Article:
It's possible to switch PoW algorithms with a soft fork rather than a hard fork. You make it so that there are two different PoWs, the old one and the new one, and each old-style block has to reference a new-style block and contain the exact same transactions. The new work rule is that the weighted geometric mean of the quality of the new-style block and the old-style block has to exceed the work threshold, with the weighting starting almost entirely on the old-style block and shifting gradually over to the new-style block until in the end the amount of work to generate the old-style block is completely trivial and doesn't matter any more.

The most interesting part of the whole thing is keeping it so that the new work limit is consistently the limiting factor on mining difficulty rather than the old one interfering. Getting that to work right is an interesting problem which I'm not sure how to do off the top of my head but I believe is manageable.

Using many PoWs is a bad idea, that generally gets the worst of everything rather than the best. There are two ways to go with a PoW, either make it as advantaged on custom hardware as possible, which means sha3, or make it as difficult to ASIC as possible, which at this point means cuckoo since there's already hardware for equihash.

On Sat, Mar 18, 2017 at 9:01 AM, John Hardy via bitcoin-dev <bitcoin-***@lists.linuxfoundation.org<mailto:bitcoin-***@lists.linuxfoundation.org>> wrote:

I’m very worried about the state of miner centralisation in Bitcoin.

I always felt the centralising effects of ASIC manufacturing would resolve themselves once the first mover advantage had been exhausted and the industry had the opportunity to mature.

I had always assumed initial centralisation would be harmless since miners have no incentive to harm the network. This does not consider the risk of a single entity with sufficient power and either poor, malicious or coerced decision making. I now believe that such centralisation poses a huge risk to the security of Bitcoin and preemptive action needs to be taken to protect the network from malicious actions by any party able to exert influence over a substantial portion of SHA256 hardware.

Inspired by UASF, I believe we should implement a Malicious miner Reactive Proof of Work Additions (MR POWA).

This would be a hard fork activated in response to a malicious attempt by a hashpower majority to introduce a contentious hard fork.

The activation would occur once a fork was detected violating protocol (likely oversize blocks) with a majority of hashpower. The threshold and duration for activation would need to be carefully considered.

I don’t think we should eliminate SHA256 as a hashing method and change POW entirely. That would be throwing the baby out with the bathwater and hurt the non-malicious miners who have invested in hardware, making it harder to gain their support.

Instead I believe we should introduce multiple new proofs of work that are already established and proven within existing altcoin implementations. As an example we could add Scrypt, Ethash and Equihash. Much of the code and mining infrastructure already exists. Diversification of hardware (a mix of CPU and memory intensive methods) would also be positive for decentralisation. Initial difficulty could simply be an estimated portion of existing infrastructure.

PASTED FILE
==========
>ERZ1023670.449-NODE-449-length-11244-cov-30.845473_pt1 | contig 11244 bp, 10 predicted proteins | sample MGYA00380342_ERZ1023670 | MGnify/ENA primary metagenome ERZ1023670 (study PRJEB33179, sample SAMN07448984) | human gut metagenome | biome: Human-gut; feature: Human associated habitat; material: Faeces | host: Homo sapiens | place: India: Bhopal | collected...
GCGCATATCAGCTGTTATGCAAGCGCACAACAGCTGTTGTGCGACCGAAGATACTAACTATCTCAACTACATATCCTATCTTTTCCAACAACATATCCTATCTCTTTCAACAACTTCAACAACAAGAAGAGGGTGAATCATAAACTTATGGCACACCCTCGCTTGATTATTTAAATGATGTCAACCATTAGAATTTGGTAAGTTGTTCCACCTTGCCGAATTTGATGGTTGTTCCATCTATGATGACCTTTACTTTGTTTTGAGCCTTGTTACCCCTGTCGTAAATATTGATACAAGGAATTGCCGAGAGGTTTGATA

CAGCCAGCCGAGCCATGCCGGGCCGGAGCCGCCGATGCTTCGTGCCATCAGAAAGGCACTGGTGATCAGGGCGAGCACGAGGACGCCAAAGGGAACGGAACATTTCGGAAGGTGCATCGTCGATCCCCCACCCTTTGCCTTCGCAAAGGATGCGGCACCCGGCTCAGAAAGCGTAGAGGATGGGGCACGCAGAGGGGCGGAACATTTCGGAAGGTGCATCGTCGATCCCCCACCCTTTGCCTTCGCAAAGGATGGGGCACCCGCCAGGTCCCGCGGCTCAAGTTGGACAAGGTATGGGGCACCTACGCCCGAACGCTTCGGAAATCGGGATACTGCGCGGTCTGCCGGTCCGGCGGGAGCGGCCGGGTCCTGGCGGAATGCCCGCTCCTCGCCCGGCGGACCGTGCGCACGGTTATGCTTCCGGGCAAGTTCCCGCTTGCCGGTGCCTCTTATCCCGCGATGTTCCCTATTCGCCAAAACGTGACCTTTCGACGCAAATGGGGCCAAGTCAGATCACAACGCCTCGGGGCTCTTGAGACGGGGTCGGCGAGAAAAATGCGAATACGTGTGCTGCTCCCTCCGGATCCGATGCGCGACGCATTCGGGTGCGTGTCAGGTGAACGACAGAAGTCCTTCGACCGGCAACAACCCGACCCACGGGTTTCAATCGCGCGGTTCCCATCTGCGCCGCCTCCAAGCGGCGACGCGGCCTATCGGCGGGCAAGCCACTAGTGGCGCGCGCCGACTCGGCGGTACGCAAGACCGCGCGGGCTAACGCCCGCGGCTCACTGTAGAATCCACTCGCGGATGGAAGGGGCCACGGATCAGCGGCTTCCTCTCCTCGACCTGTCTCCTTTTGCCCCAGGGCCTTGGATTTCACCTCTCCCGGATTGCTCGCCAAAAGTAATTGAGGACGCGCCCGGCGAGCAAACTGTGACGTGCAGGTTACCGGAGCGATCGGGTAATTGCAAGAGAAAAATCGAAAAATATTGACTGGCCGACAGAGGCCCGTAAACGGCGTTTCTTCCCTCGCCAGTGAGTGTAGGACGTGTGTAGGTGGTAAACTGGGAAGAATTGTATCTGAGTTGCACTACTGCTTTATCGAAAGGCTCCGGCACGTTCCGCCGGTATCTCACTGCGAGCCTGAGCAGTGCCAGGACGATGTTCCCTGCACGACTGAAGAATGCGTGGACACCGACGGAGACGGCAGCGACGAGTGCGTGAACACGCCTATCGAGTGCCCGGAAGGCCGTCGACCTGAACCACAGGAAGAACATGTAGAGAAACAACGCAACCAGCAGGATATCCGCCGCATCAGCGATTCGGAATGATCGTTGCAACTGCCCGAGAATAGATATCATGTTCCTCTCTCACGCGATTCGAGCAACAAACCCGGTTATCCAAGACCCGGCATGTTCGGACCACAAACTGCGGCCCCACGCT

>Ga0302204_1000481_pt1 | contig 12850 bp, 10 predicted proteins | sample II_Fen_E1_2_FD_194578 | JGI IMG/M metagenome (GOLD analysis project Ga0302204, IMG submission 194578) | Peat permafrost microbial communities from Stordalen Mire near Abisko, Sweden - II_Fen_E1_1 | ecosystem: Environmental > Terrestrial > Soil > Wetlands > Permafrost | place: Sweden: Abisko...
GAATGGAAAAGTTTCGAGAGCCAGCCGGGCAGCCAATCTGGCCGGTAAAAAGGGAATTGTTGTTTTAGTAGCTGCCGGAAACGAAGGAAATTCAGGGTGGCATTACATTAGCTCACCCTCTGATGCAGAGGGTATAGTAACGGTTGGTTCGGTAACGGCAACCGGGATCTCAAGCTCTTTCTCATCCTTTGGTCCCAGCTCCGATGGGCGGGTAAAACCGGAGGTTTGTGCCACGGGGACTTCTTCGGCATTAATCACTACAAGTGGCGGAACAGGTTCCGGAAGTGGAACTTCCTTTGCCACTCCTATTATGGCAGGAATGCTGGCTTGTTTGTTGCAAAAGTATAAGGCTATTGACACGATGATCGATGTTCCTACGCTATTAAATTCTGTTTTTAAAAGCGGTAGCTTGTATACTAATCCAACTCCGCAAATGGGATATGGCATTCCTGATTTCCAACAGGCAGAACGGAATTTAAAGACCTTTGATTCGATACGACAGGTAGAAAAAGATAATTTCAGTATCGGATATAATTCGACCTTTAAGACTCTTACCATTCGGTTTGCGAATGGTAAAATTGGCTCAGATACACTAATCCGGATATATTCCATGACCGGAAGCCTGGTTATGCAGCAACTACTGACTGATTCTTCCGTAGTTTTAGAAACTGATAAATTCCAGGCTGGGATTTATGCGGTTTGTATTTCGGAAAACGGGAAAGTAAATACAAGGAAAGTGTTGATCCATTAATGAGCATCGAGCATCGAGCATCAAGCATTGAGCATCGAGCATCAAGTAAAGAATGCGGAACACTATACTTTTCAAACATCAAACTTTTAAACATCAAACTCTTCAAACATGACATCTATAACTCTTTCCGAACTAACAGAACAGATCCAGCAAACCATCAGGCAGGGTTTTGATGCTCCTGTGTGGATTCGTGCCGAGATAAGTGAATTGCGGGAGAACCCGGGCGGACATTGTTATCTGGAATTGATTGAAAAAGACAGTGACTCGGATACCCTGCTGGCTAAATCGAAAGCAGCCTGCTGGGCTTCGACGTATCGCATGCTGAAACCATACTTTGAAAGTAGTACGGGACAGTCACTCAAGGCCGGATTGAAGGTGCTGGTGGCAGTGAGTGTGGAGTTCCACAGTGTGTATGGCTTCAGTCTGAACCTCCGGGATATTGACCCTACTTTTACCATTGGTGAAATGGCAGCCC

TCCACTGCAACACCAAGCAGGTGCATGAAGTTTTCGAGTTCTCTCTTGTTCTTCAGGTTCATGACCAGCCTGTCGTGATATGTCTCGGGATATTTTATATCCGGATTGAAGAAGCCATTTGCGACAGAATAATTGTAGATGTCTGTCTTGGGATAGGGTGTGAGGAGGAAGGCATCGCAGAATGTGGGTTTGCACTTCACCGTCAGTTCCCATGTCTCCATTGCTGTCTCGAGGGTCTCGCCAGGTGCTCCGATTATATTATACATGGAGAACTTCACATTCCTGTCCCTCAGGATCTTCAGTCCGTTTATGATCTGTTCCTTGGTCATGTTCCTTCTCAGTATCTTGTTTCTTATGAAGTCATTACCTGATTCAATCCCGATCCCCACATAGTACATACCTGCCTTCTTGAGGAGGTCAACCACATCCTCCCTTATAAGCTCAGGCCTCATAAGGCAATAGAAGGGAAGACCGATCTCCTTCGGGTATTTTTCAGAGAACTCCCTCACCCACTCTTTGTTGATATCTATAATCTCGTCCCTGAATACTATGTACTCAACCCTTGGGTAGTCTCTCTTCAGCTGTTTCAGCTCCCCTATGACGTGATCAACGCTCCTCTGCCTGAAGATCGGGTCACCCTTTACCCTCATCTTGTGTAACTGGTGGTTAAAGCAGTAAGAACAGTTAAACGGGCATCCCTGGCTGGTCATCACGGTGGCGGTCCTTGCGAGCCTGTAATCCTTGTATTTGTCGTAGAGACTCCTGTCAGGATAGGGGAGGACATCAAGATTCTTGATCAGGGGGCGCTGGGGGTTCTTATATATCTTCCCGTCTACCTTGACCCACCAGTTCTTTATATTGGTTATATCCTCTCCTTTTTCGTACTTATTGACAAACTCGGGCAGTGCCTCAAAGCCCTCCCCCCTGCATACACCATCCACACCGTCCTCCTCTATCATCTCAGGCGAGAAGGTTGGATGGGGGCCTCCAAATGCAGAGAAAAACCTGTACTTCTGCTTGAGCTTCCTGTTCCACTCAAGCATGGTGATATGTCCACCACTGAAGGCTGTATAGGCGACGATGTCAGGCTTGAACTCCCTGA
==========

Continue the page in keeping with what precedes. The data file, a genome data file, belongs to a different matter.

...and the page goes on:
This example would mean 4 proofs of work with 40 minute block target difficulty for each. There could also be a rule that two different proofs of work must find a block before a method can start hashing again. This means there would only be 50% of hardware hashing at a time, and a sudden gain or drop in hashpower from a particular method does not dramatically impact the functioning of the network between difficulty adjustments. This also adds protection from attacks by the malicious SHA256 hashpower which could even be required to wait until all other methods have found a block before being allowed to hash again.

50% hashing time would mean that the cost of electricity in relation to hardware would fall by 50%, reducing some of the centralising impact of subsidised or inexpensive electricity in some regions over others.

Such a hard fork could also, counter-intuitively, introduce a block size increase since while we’re hard forking it makes sense to minimise the number of future hard forks where possible. It could also activate SegWit if it hasn’t already.

The beauty of this method is that it creates a huge risk to any malicious actor trying to abuse their position. Ideally, MR POWA would just serve as a deterrent and never activate.

If consensus were to form around a hard fork in the future nodes would be able to upgrade and MR POWA, while automatically activating on non-upgraded nodes, would be of no economic significance: a vestigial chain immediately abandoned with no miner incentive.

I think this would be a great way to help prevent malicious use of hashpower to harm the network. This is the beauty of Bitcoin: for any road block that emerges the economic majority can always find a way around.